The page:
The Souvenir - Review
by Rafaela Sales
Julie (Honor Swinton Byrne) is an aspiring filmmaker hungry for a deeper understanding of the world and its maladies. Fighting against telling her own story onscreen, she dives into the fictional tale of a working-class boy obsessed with his mother in a film that takes place in Sutherland, the striking opposite of her Harrods-facing Knightsbridge flat. The young woman is hyper-aware of the bubble she was raised in, one she desperately tries to break from, while still making the most of her entitled life by hosting house parties and having expensive dinners on some of the most prestigious places in London
The journey of the protagonist is suddenly shaken by the arrival of Anthony, an older man whose previous military career and current Foreign Office position grant him a worldly aura that easily draws Julie in. Their fresh romance unravels at the fast pace of a first love and soon Julie is saying goodbye to her flatmates and welcoming her beloved in. Anthony arrogantly talks her down, sending Julie into a spiral of self-doubt she struggles to escape from. Their toxic relationship exposes inexperienced Julie to a myriad of painful feelings her favoured life had sheltered her from. Both the apartment and Julie are rapidly submitted to the wreckage of Anthony’s unpredictable behaviour, scarred by the growing tension in their relationship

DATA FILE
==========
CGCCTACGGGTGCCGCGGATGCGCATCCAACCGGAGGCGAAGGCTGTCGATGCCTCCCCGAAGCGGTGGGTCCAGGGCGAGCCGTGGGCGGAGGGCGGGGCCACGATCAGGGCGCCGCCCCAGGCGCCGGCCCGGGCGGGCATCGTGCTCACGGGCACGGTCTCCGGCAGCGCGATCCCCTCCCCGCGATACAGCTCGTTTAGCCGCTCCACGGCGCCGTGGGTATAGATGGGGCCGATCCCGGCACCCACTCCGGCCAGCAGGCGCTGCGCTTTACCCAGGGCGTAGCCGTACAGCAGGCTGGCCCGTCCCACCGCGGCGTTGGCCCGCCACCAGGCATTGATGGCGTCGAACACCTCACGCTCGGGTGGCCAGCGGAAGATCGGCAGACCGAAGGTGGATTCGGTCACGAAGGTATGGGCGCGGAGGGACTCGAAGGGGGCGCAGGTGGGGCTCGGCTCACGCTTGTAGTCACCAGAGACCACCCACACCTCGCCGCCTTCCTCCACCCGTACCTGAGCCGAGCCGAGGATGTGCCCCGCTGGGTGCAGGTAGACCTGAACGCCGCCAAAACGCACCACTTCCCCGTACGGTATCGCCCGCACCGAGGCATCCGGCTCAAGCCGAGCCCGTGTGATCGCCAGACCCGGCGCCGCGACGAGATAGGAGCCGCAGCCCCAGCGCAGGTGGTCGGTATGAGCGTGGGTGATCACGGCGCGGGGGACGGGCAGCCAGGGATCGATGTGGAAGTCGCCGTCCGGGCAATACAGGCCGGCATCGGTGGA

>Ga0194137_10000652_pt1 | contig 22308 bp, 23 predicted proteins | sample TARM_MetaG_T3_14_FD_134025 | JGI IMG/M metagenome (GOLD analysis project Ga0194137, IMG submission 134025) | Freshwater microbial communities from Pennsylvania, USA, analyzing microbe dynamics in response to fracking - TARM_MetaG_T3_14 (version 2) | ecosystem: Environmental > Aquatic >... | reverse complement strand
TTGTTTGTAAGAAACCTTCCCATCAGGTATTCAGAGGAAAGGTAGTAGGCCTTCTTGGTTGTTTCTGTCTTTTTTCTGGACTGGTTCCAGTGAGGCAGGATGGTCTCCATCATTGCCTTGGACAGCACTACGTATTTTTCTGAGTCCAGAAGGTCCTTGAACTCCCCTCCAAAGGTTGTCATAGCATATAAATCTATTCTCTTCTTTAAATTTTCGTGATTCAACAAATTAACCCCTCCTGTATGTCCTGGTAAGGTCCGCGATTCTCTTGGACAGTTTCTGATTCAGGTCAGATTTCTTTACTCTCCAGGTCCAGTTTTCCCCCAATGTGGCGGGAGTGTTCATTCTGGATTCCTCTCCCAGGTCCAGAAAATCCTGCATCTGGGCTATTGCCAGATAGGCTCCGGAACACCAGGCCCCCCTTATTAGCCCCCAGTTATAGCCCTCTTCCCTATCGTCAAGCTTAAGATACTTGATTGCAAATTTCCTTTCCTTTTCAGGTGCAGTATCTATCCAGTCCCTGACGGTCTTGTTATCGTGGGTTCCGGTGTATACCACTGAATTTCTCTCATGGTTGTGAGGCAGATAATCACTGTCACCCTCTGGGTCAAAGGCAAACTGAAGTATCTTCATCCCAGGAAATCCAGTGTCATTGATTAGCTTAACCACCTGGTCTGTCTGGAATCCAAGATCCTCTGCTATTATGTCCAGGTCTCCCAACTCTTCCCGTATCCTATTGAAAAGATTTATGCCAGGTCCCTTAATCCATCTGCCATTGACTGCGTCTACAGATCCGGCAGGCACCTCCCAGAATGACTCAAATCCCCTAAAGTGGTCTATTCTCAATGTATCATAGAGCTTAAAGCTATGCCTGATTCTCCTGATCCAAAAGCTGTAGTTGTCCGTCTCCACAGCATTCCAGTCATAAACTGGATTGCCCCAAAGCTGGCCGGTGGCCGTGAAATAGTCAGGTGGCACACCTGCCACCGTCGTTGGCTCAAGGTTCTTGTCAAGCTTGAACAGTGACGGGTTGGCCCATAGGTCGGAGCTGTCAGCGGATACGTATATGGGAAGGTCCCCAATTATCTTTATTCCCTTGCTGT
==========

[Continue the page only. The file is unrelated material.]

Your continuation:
Julie is at the same time torn and intoxicated by Anthony, who provides her with an alternative way of life she was so desperately seeking for. He takes her on afternoon strolls around the Wallace Collection, an impromptu trip to Venice and introduces her to his equally arrogant friends, whose perspective on filmmaking and art in general effortlessly capture her attention. It is during a dinner party hosted by the new couple that Julie is finally confronted with the bleak truth about her beau, one hard to digest by her yet uncorrupted psyche.
The natural chemistry between newcomer Swinton Byrne and Tom Burke is highlighted by writer/director Joanna Hogg’s intimate portrait of her characters, one that is even more meaningful due to the autobiographical tone of the feature. In The Souvenir, the director beautifully builds a coming of age tale of womanhood and class, one that bitterly exposes a reality that we all face, regardless of our background: pain knows no privilege.